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# Distinct mutations in importin-β family nucleocytoplasmic transport receptors transportin-SR and importin-13 affect specific cargo binding

## Abstract

Importin-(Imp)β family nucleocytoplasmic transport receptors (NTRs) are supposed to bind to their cargoes through interaction between a confined interface on an NTR and a nuclear localization or export signal (NLS/NES) on a cargo. Although consensus NLS/NES sequence motifs have been defined for cargoes of some NTRs, many experimentally identified cargoes of those NTRs lack those motifs, and consensus NLSs/NESs have been reported for only a few NTRs. Crystal structures of NTR–cargo complexes have exemplified 3D structure-dependent binding of cargoes lacking a consensus NLS/NES to different sites on an NTR. Since only a limited number of NTR–cargo interactions have been studied, whether most cargoes lacking a consensus NLS/NES bind to the same confined interface or to various sites on an NTR is still unclear. Addressing this issue, we generated four mutants of transportin-(Trn)SR, of which many cargoes lack a consensus NLS, and eight mutants of Imp13, where no consensus NLS has been defined, and we analyzed their binding to as many as 40 cargo candidates that we previously identified by a nuclear import reaction-based method. The cargoes bind differently to the NTR mutants, suggesting that positions on an NTR contribute differently to the binding of respective cargoes.

## Introduction

Human cells have approximately 20 species of Impβ family NTRs, which share the task of transporting approximately 35% of expressed proteins. Each of the NTRs has been reported to transport a specific group of cargo proteins or RNAs into or out of the nuclei through the nuclear pores1,2, and recent comprehensive analyses further indicated that predominant protein groups in the cargo cohorts are unique to the respective NTRs3,4. Thus, the specific NTR–cargo interaction is expected to be attributed to contact between a confined site on the NTR and an NLS/NES on the cargo. Several NTR-specific NLSs/NESs have been described as short regions with consensus sequences. The most well-studied NLS is the classical NLS5,6 that binds to Impα, which is a cargo-binding adaptor exclusively for Impβ7,8,9,10,11. Sequences similar to the Impβ binding (IBB)-domain in Impα act as NLSs that bind directly to Impβ12,13,14. Other known NLSs/NESs that bind directly to Impβ family NTRs are the PY-NLS for Trn1 and Trn215,16,17, the Leu-rich NES for CRM118,19,20, the SR-domain for TrnSR21, the IK-NLS for yeast Kap121p22,23, and the indefinite β-like importin binding (BIB)-domain, which binds to several NTRs24. In addition, the RG/RGG-rich segment for Trn1 and the RSY-rich segment for TrnSR were reported recently25. Crystallographic studies revealed the binding structures of these NLSs/NESs and the Impβ family NTRs: IBB-domain/Impβ26,27,28, PY-NLS/Trn115,29,30,31,32,33, NES/CRM134,35,36,37,38,39, SR-domain/TrnSR40,41, and IK-NLS/Kap121p22,23,42. In these structures, the NTRs interact with the NLSs/NESs by a confined interface located on a distinct part of each NTR. Some of these structures include only a short peptide containing the NLS/NES, but other structures involve wider cargo domains in addition to the NLS/NES, and in such structures, cargo regions apart from the canonical NLS/NES also interact with the NTR34,39,41.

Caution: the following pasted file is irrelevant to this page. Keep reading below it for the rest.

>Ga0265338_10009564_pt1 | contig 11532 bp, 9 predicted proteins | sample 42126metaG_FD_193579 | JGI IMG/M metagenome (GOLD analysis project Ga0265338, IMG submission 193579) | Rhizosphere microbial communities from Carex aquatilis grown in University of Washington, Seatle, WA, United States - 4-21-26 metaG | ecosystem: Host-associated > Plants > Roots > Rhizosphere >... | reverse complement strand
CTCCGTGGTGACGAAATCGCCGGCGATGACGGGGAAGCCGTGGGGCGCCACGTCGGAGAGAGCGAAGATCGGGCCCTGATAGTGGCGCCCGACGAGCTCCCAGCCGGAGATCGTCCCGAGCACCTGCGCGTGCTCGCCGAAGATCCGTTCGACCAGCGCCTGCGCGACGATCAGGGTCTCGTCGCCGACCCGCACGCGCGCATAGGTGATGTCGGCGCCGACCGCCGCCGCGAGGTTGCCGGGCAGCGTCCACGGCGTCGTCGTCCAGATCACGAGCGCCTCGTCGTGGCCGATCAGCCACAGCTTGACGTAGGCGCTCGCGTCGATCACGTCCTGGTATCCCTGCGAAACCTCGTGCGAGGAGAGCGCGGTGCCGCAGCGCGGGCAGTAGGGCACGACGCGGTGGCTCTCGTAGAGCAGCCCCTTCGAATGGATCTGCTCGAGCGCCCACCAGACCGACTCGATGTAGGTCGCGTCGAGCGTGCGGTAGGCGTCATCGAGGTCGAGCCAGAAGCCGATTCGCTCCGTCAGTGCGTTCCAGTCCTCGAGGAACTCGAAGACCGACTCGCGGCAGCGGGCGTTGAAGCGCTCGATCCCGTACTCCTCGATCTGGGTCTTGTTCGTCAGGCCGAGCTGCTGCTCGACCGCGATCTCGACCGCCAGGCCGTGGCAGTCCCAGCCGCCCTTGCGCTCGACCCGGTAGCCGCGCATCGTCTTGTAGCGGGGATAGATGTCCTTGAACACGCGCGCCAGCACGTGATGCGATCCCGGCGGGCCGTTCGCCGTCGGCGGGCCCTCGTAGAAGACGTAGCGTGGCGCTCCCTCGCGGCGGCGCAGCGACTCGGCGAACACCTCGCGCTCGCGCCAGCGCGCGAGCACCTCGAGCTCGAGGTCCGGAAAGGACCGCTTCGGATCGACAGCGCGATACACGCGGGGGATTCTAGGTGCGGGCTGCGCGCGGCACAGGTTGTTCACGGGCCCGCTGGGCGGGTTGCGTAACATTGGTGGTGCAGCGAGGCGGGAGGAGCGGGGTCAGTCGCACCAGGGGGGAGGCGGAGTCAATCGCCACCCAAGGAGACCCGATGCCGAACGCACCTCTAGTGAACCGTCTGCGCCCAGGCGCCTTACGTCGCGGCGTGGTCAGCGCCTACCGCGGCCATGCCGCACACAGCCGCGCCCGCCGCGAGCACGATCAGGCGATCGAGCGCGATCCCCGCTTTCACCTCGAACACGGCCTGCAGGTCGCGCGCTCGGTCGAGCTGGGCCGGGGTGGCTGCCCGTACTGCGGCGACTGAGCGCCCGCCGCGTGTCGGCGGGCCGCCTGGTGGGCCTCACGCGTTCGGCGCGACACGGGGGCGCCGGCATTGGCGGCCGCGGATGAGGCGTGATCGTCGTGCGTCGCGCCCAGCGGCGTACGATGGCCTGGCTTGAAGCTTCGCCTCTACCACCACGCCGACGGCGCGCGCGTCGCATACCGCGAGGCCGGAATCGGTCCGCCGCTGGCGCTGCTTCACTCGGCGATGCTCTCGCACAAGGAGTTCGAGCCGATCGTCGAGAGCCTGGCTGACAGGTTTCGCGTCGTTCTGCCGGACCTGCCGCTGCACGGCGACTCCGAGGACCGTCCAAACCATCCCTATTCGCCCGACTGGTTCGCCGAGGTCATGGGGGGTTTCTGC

Even if a consensus NLS/NES sequence for an NTR is evident, many cargoes of the same NTR may not have the consensus sequence, and notably, for many NTRs, no consensus NLS/NES sequences have been reported. Recent extensive cargo or binding partner identifications failed to uncover novel consensus NLS/NES sequences3,4,43,44,45,46. Crystal structures of NTRs complexed with cargoes lacking the canonical NLS/NES have also been determined: Impβ47,48,49, Imp950, Imp1351,52,53, Kap122p54, CSE155, exportin-(Xpo)456, Xpo557, and Xpot58. In these structures, the NTRs interact with not just a short sequence of the cargo, but rather with multiple sites or a surface arranged conformationally, and respective cargoes bind to different positions on the NTRs. Impβ import cargoes, Snail, PTHrP, and SREBP-2 contact Impβ at multiple distinctive sites, which also differ from the IBB-interface47,48,49. Imp13 alternatively binds to import cargoes, UBE2I (UBC9) and MAGOH (Mago), by its N- and C-terminal region, respectively51,52, and an export cargo, EIF1A, by a middle region adjacent to the MAGOH-binding region53. In the complex of the Impβ/Imp7 heterodimer and histone H1, fuzzy and nonspecific interactions by disordered regions of the cargo also support complex formation59. Thus, it can be postulated that NTRs recognize cargoes lacking a canonical NLS/NES using different contact sites, as required by various three-dimensional cargo structures. Likewise, cargoes containing an NLS/NES may also contact varying NTR sites by regions other than the NLS/NES. Therefore, to understand the specificity determinant of the NTR–cargo interaction, the binding of NTRs to a number of varying proteins or domains lacking a canonical NLS/NES must be characterized.